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Backstop Rhino and the Lost Engagement Ring Saga

THERE is not a journalist worth their salt who hasn't questioned Prime Minister Theresa May over whether she intends to stand down, should her Brexit plan be defeated in Parliament. And this time it was the turn of Rochelle Humes of The Saturday's fame.
On the contrary, this does not herald an era in which any old, randomated celebrity gets a turn to give Mrs May a grilling - though that may be an idea for another day - but occurred during Rochelle's stint sitting in as guest presenter on ITV's This Morning.
In response to her most terrifying questioner to date, Mrs May declared: "I will still have a job in two weeks' time."
In follow up to yesterday's (Monday's) story regarding Mrs May's potentially contemptuous reluctance to reveal the full legal connotations of Brexit, we have been made party to a fairly solid reason why.
Namely, the full legal documentation notes we could potentially be locked into the "Backstop", forever. The Backstop - on the one hand an inane piece of disposable Brexit jargon - is on the other, a reference to the mechanism which will lock us into the customs union and prevent the UK making any trade deals with countries outside the EU. Something Mrs May denies.
This Reporter would like to take this moment to thank the young rhino, resident of Edinburgh Zoo, who was kind enough to act out being locked into the Backstop through a piece of street art, in way of explanation. This involved the rhino getting her head and front leg wedged in a car tyre for several hours. She obviously realised she had gone a metaphor too far when she was unable to disentangle herself from said tyre and thus the fire brigade had to be called to free her. This Reporter trusts the UK will not be extricated from the Backdrop in quite the same manner.
In other headlines, outrage has broken out after the first female winner of the prestigious Ballon d'Or footballing award, Ada Hegerberg, was asked to twerk live on stage, by way of celebration. Ms Hegerberg, who helped Lyon to win the French title and Champions League, turned down host DJ Martin Solveig's offer with a firm "no". Solveig has since apologised.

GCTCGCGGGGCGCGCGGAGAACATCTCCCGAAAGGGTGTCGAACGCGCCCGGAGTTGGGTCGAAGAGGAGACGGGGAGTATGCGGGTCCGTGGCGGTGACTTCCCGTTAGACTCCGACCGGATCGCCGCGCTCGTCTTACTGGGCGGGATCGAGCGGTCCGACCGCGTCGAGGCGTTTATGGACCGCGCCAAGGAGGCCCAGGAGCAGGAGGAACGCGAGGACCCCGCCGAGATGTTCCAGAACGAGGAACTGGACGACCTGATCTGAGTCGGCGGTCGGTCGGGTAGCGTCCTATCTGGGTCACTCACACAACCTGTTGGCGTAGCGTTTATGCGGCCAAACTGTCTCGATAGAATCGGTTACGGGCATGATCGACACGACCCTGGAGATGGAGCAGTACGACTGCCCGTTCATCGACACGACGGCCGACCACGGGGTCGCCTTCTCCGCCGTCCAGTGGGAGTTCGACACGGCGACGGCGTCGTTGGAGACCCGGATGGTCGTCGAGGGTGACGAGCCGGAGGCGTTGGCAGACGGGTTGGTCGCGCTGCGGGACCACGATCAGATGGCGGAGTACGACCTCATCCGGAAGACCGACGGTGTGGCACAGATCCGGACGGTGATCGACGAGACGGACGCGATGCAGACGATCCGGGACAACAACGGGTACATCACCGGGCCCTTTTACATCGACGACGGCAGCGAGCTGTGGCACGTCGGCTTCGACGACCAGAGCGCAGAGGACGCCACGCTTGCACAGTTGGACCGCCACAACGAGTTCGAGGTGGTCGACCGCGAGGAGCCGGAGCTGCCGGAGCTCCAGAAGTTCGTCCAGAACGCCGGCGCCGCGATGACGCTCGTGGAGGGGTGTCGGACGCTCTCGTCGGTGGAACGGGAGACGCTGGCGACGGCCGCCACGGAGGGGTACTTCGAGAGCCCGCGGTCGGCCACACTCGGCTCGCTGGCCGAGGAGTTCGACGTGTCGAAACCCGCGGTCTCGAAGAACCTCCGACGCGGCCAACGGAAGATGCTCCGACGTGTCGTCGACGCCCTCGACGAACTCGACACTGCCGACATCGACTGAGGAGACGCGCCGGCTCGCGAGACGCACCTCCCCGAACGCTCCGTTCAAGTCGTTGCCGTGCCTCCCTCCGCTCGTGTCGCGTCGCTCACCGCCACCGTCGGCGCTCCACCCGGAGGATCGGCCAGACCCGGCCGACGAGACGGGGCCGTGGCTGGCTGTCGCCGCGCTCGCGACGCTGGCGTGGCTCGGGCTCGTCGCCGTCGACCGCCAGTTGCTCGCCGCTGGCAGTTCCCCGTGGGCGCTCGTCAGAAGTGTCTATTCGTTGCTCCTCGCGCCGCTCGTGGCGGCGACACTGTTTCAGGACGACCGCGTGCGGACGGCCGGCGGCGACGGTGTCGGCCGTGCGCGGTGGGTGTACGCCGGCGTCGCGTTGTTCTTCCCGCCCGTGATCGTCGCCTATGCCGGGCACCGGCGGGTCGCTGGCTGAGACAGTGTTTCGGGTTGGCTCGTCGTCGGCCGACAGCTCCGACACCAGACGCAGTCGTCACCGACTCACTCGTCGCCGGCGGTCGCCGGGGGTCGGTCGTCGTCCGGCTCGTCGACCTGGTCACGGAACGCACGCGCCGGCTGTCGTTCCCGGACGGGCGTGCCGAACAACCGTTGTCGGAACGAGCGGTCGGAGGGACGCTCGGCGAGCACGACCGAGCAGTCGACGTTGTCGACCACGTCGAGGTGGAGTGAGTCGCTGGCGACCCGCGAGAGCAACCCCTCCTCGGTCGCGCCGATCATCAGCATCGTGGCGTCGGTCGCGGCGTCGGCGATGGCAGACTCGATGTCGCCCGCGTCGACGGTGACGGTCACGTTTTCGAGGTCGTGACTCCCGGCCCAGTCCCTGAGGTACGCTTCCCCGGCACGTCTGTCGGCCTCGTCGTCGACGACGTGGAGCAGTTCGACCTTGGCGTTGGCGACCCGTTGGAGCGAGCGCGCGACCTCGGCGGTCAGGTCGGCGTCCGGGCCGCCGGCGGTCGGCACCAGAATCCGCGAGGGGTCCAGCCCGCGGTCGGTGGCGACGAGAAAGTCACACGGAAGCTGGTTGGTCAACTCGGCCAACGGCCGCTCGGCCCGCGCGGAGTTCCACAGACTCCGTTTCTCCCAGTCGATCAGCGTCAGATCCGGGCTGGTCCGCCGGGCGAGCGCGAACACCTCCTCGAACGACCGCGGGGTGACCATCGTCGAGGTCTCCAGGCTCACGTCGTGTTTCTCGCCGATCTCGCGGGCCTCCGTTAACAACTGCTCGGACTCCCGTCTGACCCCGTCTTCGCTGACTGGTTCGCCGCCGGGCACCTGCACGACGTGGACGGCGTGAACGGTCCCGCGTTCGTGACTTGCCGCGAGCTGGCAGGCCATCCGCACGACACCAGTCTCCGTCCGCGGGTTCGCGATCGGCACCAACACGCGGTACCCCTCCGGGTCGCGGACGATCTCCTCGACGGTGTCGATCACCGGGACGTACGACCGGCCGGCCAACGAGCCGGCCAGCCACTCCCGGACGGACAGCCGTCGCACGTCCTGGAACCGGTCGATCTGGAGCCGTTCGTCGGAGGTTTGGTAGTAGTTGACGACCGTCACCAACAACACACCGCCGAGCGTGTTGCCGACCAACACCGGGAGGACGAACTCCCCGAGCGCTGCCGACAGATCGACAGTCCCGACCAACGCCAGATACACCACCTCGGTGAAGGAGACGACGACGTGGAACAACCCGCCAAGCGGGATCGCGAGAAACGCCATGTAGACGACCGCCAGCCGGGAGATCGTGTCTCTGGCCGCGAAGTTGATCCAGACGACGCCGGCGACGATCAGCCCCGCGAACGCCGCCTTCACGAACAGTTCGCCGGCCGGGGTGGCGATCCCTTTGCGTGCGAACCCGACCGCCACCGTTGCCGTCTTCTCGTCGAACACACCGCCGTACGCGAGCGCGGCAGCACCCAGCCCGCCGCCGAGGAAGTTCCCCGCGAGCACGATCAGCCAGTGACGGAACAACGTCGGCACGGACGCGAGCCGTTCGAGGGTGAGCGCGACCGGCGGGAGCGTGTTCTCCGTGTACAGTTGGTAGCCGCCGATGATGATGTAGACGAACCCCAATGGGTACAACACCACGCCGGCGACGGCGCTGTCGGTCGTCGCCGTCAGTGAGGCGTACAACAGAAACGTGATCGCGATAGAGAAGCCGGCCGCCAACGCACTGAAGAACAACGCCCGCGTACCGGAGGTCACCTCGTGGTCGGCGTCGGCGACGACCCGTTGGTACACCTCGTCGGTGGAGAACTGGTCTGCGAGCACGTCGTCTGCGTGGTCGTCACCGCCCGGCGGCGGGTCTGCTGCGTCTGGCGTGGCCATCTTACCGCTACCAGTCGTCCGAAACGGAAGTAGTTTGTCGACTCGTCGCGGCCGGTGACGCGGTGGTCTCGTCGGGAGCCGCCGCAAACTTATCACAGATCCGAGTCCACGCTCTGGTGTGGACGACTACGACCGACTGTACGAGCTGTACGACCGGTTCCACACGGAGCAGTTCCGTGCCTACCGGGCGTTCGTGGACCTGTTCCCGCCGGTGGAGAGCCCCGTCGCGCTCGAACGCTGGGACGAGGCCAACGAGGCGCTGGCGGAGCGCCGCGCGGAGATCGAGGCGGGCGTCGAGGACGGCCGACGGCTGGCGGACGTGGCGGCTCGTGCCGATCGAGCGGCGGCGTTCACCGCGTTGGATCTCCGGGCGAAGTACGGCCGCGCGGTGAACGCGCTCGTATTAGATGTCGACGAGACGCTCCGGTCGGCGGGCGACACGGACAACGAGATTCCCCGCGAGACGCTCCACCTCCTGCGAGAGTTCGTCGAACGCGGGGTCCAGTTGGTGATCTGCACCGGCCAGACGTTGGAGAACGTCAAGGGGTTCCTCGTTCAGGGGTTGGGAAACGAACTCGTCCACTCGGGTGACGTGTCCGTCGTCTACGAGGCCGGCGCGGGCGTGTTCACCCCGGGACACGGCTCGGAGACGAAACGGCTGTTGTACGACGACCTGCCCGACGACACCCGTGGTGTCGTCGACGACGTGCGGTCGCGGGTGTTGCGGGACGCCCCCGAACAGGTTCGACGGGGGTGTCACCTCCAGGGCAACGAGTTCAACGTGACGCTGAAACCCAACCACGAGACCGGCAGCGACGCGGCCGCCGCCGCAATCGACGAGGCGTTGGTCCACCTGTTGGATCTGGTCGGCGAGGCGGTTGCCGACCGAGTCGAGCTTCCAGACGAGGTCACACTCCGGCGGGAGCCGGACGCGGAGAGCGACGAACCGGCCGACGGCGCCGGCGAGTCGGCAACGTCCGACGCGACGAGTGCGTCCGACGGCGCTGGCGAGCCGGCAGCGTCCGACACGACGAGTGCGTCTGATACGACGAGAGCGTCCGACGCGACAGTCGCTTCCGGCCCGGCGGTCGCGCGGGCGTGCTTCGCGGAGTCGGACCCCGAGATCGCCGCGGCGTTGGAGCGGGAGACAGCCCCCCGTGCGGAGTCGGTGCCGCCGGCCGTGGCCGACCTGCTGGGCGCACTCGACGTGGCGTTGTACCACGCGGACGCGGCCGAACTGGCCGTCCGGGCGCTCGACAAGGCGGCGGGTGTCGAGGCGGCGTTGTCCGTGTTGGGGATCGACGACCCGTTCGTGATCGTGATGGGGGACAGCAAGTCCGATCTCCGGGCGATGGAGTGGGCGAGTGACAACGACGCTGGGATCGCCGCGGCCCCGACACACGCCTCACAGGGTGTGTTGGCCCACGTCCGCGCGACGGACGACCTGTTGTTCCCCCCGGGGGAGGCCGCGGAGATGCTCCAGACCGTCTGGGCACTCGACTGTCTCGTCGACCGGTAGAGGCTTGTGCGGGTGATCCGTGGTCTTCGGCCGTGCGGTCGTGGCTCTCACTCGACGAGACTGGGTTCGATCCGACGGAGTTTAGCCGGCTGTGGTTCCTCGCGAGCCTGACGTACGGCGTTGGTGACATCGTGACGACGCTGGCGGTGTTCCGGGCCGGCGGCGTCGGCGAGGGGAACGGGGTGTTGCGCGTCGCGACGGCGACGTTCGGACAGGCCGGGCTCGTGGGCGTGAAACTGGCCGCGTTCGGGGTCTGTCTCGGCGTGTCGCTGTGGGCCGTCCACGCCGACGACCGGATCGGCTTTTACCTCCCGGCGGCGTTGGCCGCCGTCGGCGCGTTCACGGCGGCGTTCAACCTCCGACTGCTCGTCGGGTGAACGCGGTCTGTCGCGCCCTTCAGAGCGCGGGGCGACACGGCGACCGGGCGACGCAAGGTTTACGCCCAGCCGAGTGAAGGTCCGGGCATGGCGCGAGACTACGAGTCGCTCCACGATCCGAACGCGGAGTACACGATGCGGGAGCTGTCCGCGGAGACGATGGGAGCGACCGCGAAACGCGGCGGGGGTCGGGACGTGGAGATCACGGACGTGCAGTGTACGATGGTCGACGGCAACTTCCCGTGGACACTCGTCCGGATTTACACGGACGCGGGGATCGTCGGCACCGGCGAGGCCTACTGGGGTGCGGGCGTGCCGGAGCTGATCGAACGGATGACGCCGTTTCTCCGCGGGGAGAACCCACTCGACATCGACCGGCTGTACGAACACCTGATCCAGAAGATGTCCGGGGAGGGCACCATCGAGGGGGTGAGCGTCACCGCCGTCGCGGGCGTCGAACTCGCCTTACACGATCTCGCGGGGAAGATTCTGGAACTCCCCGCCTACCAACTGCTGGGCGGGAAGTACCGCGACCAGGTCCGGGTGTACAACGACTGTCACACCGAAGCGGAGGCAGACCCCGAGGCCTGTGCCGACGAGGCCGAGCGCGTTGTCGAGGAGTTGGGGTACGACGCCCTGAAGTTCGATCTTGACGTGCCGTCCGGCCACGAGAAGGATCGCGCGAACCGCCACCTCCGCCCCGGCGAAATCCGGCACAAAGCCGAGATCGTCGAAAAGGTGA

The head of MI6, Alex Younger, is to give a sensational speech warning Russia not to underestimate Britain's espionage capabilities. Mr Younger, or "C" as he is best known, plans to announce he and his compatriots are currently working on "fourth-generation" espionage for a "new and disturbing age".
The fact this speech will be addressed to students at Mr Younger's former university St Andrew's and not a room full of the UK's arch enemies is, to put it mildly, a bit of an anti-climax.
Meanwhile, much has been made of the story of the British couple who lost their engagement ring down a subway grate in New York, only for it to be triumphantly returned to them by the NYPD months later.
A story to warm the cockles is how this is being billed. Giddy boyfriend John Drennan proposing to his girlfriend Daniella Anthony in the Big Apple, only for the ring to slip through his trembling fingers and down the grate. Lost forever they assumed, until the police launched a Twitter-wide search to track them down.
There is an undertone dear readers, that This Reporter would be negligent not to point out. John snipes: "I want to clarify that I did not propose over a grate in Times Square - that's where we lost it", making clear he actually popped the question in the more sensible location of Central Park.
Daniella retorts the ring was too big for her finger. "I tried to tell John it was too big, but he insisted I wear it," with more than a note of accusation.
Don't you just love a happy ending?

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